California Gov. Gavin Newsom on Thursday approved two measures that seek to make it easier to build more housing in the nation’s most populous state.

The first, Senate Bill 9, allows for the construction of more than one housing unit on land that was formerly designated for a single unit, without the approval of local authorities. The second, Senate Bill 10, would ease environmental rules on multi-family housing and allow for the construction of denser development near public transit corridors.

Newsom signed the most prominent legislation despite nearly 250 cities objecting that it will, by design, undermine local planning and control.

The outcome marks the latest battle between what’s come to be thought of as NIMBY vs. YIMBY. While most agree there is an affordable housing shortage, proposed construction often runs into “not in my backyard” opposition.

The state legislature has for years attempted to pass state preemption rules that force local governments to allow multi-family dwellings to be built in more residential neighborhoods. However, those efforts have been met with intense opposition from homeowners and suburban cities, The New York Times reported.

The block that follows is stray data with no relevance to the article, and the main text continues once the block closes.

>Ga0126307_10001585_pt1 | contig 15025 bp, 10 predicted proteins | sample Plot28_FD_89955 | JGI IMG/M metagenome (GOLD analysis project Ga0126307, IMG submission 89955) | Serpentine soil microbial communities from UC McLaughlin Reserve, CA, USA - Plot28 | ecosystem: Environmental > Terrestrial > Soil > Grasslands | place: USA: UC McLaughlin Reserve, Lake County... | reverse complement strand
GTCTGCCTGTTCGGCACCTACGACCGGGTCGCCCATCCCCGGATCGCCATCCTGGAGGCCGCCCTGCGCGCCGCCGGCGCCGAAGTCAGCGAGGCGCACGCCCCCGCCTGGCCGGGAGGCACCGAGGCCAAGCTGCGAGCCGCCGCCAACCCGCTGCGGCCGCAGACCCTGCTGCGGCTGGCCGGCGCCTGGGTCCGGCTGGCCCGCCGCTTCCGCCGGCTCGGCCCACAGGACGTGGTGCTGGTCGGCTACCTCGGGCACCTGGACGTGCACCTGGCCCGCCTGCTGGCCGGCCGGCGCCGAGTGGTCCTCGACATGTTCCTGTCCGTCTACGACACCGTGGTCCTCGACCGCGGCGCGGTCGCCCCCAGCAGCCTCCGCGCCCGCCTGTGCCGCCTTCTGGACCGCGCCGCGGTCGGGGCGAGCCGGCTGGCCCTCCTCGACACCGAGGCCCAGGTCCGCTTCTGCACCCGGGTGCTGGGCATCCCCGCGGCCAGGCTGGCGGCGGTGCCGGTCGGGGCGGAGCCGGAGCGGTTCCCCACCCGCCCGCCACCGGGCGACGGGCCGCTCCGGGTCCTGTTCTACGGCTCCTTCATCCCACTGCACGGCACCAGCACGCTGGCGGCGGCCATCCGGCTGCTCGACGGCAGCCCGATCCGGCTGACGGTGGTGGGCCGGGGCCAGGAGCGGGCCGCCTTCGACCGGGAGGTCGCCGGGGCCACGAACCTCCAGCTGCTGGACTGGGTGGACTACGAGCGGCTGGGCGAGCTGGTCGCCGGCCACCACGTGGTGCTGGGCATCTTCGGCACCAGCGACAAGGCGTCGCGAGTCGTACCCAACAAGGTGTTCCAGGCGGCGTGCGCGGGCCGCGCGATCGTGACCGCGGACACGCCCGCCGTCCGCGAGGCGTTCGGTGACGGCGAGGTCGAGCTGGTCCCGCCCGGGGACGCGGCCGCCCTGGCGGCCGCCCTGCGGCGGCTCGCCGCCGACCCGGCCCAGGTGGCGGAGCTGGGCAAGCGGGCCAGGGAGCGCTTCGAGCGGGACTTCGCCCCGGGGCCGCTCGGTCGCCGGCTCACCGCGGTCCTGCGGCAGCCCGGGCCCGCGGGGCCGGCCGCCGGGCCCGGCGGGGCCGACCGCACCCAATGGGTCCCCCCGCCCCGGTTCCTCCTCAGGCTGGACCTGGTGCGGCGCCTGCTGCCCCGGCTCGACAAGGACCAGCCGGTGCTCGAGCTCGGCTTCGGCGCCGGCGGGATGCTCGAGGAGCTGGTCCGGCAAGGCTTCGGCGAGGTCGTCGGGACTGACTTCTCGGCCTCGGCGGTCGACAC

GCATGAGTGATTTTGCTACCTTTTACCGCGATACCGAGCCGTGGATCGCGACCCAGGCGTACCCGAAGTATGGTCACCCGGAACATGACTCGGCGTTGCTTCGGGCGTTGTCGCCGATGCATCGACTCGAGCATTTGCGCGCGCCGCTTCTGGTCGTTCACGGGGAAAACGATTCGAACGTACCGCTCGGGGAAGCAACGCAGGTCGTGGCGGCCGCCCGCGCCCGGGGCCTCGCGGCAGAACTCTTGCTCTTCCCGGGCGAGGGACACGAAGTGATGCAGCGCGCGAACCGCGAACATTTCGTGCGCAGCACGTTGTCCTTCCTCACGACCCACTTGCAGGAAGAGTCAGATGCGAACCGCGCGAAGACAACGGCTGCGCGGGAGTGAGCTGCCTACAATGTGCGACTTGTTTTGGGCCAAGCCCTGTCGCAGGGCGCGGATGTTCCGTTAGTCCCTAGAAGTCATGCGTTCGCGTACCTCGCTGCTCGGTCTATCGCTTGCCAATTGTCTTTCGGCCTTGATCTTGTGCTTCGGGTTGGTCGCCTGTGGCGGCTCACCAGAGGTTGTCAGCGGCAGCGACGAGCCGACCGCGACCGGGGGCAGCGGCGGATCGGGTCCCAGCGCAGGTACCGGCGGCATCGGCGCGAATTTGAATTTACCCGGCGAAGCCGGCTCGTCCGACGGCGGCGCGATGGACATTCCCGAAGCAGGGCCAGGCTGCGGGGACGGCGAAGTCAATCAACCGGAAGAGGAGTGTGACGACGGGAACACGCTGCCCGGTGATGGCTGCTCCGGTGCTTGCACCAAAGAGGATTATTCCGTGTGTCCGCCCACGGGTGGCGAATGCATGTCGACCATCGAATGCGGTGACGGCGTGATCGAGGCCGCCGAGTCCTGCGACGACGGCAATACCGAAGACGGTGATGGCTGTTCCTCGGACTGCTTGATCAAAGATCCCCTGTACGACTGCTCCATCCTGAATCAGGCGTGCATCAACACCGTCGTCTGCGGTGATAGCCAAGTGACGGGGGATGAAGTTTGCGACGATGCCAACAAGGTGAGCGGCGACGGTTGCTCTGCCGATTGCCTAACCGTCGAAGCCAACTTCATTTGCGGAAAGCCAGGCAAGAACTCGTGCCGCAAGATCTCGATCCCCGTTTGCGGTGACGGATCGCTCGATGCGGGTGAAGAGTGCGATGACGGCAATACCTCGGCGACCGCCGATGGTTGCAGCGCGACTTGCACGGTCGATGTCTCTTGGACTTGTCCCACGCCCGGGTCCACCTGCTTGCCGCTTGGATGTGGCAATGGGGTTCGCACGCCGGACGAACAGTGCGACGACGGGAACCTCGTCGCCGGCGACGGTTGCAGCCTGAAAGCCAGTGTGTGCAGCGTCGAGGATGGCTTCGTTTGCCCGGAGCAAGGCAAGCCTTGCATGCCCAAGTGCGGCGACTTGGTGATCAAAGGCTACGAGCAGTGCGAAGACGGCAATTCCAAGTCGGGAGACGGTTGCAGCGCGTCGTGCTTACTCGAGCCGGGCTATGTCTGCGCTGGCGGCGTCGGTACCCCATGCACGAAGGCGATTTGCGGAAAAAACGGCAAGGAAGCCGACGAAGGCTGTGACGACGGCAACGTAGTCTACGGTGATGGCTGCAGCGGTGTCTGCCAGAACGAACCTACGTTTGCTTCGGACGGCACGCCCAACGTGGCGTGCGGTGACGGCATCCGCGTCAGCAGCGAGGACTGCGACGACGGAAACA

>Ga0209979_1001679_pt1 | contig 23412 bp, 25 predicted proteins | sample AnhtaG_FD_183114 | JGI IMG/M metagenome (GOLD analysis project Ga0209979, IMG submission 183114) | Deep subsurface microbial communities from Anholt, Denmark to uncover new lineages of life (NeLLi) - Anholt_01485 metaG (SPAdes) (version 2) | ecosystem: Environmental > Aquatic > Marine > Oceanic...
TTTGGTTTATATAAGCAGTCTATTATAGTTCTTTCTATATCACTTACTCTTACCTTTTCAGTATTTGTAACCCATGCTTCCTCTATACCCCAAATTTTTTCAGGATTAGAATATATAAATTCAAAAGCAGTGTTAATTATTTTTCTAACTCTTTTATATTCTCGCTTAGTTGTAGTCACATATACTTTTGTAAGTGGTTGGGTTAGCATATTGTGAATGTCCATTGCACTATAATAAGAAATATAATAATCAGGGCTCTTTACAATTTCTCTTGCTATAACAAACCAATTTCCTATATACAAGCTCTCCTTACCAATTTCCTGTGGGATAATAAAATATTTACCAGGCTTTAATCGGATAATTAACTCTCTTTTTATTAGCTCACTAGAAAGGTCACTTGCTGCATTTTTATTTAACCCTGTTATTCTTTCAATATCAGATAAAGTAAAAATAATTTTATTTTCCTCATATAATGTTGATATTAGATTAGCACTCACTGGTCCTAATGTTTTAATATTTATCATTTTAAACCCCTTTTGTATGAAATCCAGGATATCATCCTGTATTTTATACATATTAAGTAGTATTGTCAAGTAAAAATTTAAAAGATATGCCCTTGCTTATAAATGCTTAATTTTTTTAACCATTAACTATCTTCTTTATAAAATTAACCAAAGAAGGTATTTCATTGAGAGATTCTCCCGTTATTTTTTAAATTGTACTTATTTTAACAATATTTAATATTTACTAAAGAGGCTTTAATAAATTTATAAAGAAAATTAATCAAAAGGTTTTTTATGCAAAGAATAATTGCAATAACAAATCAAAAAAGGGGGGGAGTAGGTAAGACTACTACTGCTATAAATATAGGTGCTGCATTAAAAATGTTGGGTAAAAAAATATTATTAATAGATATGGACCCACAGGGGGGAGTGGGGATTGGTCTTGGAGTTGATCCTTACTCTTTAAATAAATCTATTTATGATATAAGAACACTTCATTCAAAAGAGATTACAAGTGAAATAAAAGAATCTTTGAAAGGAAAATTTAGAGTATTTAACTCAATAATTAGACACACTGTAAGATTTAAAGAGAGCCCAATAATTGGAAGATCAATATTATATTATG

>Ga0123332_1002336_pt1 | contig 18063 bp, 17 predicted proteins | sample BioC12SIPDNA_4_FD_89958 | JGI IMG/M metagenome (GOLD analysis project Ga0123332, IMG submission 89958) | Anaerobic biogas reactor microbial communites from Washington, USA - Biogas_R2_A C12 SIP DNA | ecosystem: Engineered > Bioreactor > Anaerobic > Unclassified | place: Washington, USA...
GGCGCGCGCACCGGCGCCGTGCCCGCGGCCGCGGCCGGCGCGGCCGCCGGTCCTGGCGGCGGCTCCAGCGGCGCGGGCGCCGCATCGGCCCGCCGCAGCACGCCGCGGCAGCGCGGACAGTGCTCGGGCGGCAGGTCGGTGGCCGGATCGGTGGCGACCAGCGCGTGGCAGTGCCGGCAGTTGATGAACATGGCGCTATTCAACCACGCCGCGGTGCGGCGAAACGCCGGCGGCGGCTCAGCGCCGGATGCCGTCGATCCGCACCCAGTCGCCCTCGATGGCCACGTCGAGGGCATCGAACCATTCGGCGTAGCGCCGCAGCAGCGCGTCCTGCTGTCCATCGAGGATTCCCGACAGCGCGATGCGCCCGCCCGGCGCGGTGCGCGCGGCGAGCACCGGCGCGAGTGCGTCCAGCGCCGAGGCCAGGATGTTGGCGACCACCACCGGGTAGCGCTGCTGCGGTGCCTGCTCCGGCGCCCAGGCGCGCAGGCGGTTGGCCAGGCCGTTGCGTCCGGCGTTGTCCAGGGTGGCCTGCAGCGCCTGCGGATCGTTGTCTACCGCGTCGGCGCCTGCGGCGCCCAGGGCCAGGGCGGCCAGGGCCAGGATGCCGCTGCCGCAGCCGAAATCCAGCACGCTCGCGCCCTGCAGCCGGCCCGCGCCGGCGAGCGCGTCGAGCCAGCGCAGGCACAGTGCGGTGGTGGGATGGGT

Newsom also announced that California will pour $1.75 billion into a scheme called the California Housing Accelerator, saying that it will expedite the construction of 6,500 affordable multi-family units that had been stalled due to constraints on the supply of tax-exempt bonds and low-income housing tax credits.

It’s part of $22 billion that the state plans to spend to spur new housing and ease homelessness along with the new laws.

The governor said in a news release that the plan marks the most significant investment in housing in the state’s history, with $10.3 billion proposed for housing and over $12 billion for the unhoused.

Newsom has made fighting homelessness a centerpiece of his administration and said he was spurred to even more urgency by a recall election that threatened to unseat him in midterm. He survived when nearly two-thirds of voters decided to keep him in office this week.

“The housing affordability crisis is undermining the California Dream for families across the state, and threatens our long-term growth and prosperity,” Newsom said in a news release. “Making a meaningful impact on this crisis will take bold investments, strong collaboration across sectors, and political courage from our leaders and communities to do the right thing and build housing for all.”

The Associated Press contributed to this report.

Isabel van Brugen



Isabel van Brugen is an award-winning journalist and currently a news reporter at The Epoch Times. She holds a master’s in newspaper journalism from City, University of London.

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